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‘Any Super League will become boring’ – UEFA chief Ceferin ready to take fight back to elite clubs

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UEFA president Aleksander Ceferin answers to journalists during an AFP interview at a hotel in Lisbon on August 13, 2020. (Photo by FRANCK FIFE / AFP)

UEFA president Aleksander Ceferin on Thursday promised to make sweeping changes to Financial Fair Play rules in the wake of Manchester City’s successful appeal against a ban from the Champions League, but renewed his pledge to fight against the dominance of a select few super clubs in the sport.

In an exclusive interview with AFP in Lisbon, where the ‘Final Eight’ of this season’s Champions League is being played, Ceferin pulled no punches as he said the lack of competitive balance in the European game threatened to eventually “kill football” if left unchecked, and dismissed the idea of a closed ‘Super League’ as “boring”.

They are themes which the Slovenian regularly touched on in the early years of his reign as UEFA chief after becoming the permanent successor in 2016 to Michel Platini.

And he put aside European football’s ongoing struggle to emerge from the coronavirus crisis to revert his focus back to these threats to the sport after pondering the future of Financial Fair Play.

“It is not just about that decision,” Ceferin said when asked about the rules after City contested their two-year Champions League ban for “serious breaches” and won their appeal.

The Court of Arbitration for Sport explained the allegations against the Abu Dhabi-owned club were “either not established or time-barred”. City were instead fined 10 million euros.

But Ceferin had already been open about the need to at least adapt the rules.

“Financial Fair Play was a very successful tool, because the losses in European football are almost gone, but we have to modernise,” he said.

“We have to start thinking where we go from here, not just because of this case.”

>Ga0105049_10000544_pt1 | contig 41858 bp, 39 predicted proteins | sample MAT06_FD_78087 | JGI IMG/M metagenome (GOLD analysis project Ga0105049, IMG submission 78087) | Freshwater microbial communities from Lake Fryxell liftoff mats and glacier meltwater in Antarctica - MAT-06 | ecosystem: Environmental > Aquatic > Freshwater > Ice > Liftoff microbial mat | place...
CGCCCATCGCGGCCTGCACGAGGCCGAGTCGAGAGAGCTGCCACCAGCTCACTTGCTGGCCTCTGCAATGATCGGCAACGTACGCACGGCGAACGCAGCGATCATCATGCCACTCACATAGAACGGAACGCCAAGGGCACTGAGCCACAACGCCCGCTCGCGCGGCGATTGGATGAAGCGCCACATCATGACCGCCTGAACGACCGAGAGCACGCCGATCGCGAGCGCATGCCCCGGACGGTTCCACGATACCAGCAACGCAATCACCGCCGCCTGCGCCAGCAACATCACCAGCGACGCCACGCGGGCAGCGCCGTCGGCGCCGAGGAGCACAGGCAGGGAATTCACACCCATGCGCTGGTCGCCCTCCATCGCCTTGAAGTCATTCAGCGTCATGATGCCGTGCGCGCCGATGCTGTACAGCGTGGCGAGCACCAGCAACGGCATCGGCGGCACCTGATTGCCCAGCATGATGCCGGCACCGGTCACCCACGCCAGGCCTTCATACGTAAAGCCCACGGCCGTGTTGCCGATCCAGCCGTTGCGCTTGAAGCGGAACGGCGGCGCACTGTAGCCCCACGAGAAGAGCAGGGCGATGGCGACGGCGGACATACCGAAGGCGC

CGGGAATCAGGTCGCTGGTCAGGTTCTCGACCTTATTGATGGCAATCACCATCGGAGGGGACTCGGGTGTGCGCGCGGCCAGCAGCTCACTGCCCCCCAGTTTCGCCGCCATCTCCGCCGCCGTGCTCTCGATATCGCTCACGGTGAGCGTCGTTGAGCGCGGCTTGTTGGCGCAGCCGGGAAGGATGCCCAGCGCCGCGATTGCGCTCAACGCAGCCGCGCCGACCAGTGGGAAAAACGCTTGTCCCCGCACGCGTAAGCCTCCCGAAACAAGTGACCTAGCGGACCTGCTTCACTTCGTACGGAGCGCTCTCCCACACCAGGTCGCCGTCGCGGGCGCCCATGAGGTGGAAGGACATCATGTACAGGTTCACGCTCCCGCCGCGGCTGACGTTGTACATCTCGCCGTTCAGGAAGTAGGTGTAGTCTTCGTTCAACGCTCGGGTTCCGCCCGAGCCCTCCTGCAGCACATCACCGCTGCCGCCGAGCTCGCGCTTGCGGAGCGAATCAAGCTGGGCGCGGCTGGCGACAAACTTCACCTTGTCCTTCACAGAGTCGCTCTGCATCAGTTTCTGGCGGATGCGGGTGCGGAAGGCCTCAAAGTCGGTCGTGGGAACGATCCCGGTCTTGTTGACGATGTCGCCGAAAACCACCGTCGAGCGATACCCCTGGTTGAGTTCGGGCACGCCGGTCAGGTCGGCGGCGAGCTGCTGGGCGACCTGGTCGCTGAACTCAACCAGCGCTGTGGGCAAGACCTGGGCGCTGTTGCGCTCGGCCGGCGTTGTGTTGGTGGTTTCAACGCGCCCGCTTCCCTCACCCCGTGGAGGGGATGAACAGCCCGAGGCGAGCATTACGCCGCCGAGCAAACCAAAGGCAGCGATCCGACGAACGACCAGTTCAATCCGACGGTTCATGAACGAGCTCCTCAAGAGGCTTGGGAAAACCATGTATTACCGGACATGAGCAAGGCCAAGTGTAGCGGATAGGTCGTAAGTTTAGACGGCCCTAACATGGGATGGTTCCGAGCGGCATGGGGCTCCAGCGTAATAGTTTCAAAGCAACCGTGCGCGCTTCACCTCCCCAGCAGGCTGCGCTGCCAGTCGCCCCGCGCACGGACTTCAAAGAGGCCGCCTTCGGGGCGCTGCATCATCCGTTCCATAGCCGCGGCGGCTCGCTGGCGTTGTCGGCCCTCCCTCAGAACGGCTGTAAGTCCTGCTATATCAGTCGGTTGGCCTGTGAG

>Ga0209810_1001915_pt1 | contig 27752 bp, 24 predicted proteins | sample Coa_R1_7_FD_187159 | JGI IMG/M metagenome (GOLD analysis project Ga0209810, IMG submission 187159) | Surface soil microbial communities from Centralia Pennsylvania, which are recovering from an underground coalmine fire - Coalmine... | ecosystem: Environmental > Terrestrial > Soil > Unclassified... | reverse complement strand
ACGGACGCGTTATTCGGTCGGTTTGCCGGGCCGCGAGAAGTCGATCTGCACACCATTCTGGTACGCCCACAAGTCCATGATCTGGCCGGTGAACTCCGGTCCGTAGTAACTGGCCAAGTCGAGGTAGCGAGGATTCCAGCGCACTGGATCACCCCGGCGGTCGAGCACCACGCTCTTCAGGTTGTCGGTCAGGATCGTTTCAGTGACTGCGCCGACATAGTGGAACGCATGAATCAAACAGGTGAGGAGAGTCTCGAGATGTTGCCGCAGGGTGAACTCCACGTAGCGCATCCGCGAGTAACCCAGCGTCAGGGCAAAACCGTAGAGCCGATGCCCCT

– ‘Times change’ –

He added: “Times change in every industry, and football became a different thing to what it was 10 years ago, let alone 20 years ago.”

At Champions League level, the biggest change over the last decade has been the rise of clubs like PSG and City.

Both are in Lisbon, with the French champions having won through to the semi-finals by coming from behind to beat Atalanta 2-1 on Wednesday.

It is the first time PSG have reached the last four of the Champions League since the Qatari takeover of the club in 2011. City can join them by beating Lyon in the quarter-finals on Saturday.

There is the prospect that the two clubs owned by rival Gulf states could meet in the final on August 23, as even traditional giants of the game struggle to keep up — PSG are believed to pay Neymar an annual salary equivalent to Atalanta’s entire wage bill.

As he struggles to find a way of at least “keeping the dream alive” for smaller clubs, Ceferin has in the past mooted the idea of a “luxury tax”, slapped on the biggest clubs and used to redistribute wealth.

“People mix competitive balance and Financial Fair Play, and competitive balance means that we have to see if the ones who spend too much have to pay for the ones who don’t,” said Ceferin, who was re-elected for a new four-year term in February 2019.

“That if the ones who spend a lot of money, we allow them to do that, but at the same time they have to show solidarity.”

The economic fallout from the pandemic threatens to only widen the gap between the haves and the have-nots in football, and the spectre of a closed elite league will resurface in the future.

However, Ceferin is confident that UEFA’s brand is too well established and believes such a ‘Super League’ will not come to pass, at least any time soon.

“Any ‘Super League’ of 10, 12, 24 clubs will become boring. Even when you hear the anthem of the Champions League you know what is going on, and I don’t see it as a possible success, even if they tried to do it.

“And trust me, when I speak to the big clubs, there is one club that is mentioning from time to time, and half of a club mentioning from time to time, the rest fully understand that this is the best football competition, the best sports competition in the world, and I don’t see this as a big danger.”


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